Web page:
By Nyasha Chingono
GOVERNMENT is mulling fuel rationing as the country reels from worsening shortages and growing queues in the middle of the festive season, an energy sector official has said.
This comes as Reserve Bank of Zimbabwe (RBZ) governor John Mangudya yesterday told the parliamentary portfolio committee on Energy and Power Development that Zimbabwe had enough fuel to service the country’s growing vehicle population, arguing that fuel queues were a product of panic buying. Zimbabwe Energy Regulatory Authority (Zera) acting chief executive, Eddington Mazambani told the same committee yesterday that rationing was the only way to manage the worsening fuel crisis.
Mazambani who told the committee a fortnight ago that Zimbabwe was running dry as the US$60 million disbursed by government had already run out and said Zera would be working with operators to enforce rationing.
“The other option, Mr Chairman, that we might have to consider as a country, although not desirable, is rationing because we don’t have the product. It’s not a desirable solution, but with the situation we have at the moment (we should) try and have a demand-side management,” Mazambani said.
Mazambani said the energy regulator was mulling a proposal to enforce rationing and possibly impose a ban on jerry cans and drums at fuel stations.
“We might have to do a paper to recommend for the introduction of rationing unless the situation improves. We also need to work together with the operators to try and contain issues of containers, drums and jerry cans. If you go to any service station with the product, you see more of drums and jerry cans,” he added.
Three weeks ago, government allocated US$60 million to import 100 million litres which ran out in a week as part of the money was to clear arrears for fuel supplies rendered to local dealers.
Zera warned that Zimbabwe would plunge into a fuel crisis if foreign currency is not made available.
Suppliers have chosen to hold on to their fuel at bonded warehouses in Harare’s Msasa industrial area, demanding payment upfront, plunging the country into a fuel crisis which has seen motorists spend over 48 hours in queues. With the situation not getting any better, Zimbabwe is likely to endure a dry festive season as fuel woes continue.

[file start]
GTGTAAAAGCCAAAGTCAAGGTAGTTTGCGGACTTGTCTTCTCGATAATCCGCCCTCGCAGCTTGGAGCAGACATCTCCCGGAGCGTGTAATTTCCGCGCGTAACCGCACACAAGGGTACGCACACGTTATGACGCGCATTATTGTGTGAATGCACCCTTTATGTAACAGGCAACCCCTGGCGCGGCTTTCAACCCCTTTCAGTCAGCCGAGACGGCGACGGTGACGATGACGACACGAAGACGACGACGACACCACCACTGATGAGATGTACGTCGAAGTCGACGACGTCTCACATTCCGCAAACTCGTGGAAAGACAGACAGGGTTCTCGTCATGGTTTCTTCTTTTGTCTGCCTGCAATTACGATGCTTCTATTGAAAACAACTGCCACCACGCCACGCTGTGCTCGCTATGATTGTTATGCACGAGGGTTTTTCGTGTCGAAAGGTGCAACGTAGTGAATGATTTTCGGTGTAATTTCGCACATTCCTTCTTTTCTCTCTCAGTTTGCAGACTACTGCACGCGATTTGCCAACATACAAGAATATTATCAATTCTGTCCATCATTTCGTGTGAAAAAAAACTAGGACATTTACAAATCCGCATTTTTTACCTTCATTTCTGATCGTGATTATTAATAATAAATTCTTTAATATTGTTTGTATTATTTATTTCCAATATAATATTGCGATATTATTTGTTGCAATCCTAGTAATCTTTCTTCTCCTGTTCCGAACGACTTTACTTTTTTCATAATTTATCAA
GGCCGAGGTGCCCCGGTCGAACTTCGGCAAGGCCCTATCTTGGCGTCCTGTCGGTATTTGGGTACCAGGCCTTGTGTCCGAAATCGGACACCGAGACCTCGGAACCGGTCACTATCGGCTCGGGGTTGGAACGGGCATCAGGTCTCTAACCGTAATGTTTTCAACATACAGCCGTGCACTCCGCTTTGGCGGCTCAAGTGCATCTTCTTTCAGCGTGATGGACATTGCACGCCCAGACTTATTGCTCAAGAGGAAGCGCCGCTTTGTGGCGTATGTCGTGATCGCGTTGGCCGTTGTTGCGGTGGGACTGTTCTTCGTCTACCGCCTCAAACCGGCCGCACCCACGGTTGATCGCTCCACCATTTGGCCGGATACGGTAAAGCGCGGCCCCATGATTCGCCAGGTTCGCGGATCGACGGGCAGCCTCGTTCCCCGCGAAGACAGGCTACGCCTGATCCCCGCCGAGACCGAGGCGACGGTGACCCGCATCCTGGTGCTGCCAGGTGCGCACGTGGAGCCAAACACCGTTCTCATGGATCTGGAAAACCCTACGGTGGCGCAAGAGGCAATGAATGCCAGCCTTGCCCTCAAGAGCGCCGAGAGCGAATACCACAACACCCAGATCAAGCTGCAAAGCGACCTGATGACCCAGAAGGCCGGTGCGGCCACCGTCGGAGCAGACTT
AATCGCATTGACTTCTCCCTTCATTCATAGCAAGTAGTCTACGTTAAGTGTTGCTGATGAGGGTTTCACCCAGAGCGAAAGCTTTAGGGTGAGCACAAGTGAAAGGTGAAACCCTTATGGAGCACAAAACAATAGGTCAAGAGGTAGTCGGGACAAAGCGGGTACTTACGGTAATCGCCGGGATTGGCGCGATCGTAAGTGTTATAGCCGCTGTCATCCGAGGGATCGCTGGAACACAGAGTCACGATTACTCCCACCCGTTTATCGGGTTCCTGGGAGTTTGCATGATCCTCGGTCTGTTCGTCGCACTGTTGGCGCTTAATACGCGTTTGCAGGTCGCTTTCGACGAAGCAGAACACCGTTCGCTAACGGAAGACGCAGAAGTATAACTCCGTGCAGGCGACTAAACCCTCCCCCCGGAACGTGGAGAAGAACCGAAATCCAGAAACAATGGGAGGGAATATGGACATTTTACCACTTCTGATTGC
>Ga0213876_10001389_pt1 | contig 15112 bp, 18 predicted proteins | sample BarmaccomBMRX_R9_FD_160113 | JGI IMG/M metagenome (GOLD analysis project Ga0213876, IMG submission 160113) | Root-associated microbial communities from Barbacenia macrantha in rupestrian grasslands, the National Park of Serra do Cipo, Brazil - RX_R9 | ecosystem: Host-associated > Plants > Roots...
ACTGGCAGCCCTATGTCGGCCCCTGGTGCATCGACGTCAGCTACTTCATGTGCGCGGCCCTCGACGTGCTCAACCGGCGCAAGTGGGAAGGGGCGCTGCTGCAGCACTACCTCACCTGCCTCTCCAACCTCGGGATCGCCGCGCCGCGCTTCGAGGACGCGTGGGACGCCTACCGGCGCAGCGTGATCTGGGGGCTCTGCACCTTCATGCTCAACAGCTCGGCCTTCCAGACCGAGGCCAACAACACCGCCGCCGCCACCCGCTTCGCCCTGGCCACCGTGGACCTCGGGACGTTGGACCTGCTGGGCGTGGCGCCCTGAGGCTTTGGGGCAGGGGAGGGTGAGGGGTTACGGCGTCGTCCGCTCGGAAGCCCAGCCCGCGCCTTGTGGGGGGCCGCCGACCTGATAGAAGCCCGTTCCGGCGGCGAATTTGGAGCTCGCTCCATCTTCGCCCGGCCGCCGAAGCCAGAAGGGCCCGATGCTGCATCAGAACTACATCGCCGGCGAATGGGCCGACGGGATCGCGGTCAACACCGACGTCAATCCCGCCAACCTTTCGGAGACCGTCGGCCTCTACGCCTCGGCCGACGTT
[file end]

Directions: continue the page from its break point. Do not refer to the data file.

Zera says a long-term solution to the fuel crisis would be to revamp the defunct public transport system so as to reduce the demand for fuel or use Zimbabwe as an inland port for other landlocked countries like Zambia, DRC, and Malawi.
According to Mangudya fuel gobbles 45% of total foreign currency receipts annually, but allayed fears of fuel shortages during the festive season.
“We are here to assure you Mr Chairman that the facilities, the measure that we have put in place are continuous and that we are going to have fuel being delivered on our service stations,” Mangudya said.
Government entered into a US$40 million per month deal for the next 14 months with Trafigura to supply 14 million litres per week. Trafigura supplies Puma and Petrotrade, among other fuel dealers. Engen also supplies seven million litres per week to the local market on a continuous basis worth US$25 million per month. Glencorp supplies Total outlets, 10 million litres per week up to 2020 at US$32,2 million per month.
Zimbabwe requires two million litres of petrol and three million litres diesel per day.
The unavailability of fuel in recent days had also seen commuter omnibuses hiking fares by almost double, while fuel dealers were charging about US$15 for five litres of petrol and US$12 for five litres of diesel.
Mangudya blamed the spike in demand for fuel to the growing vehicle population in the country which has jumped 50% to 1,8 million from last year.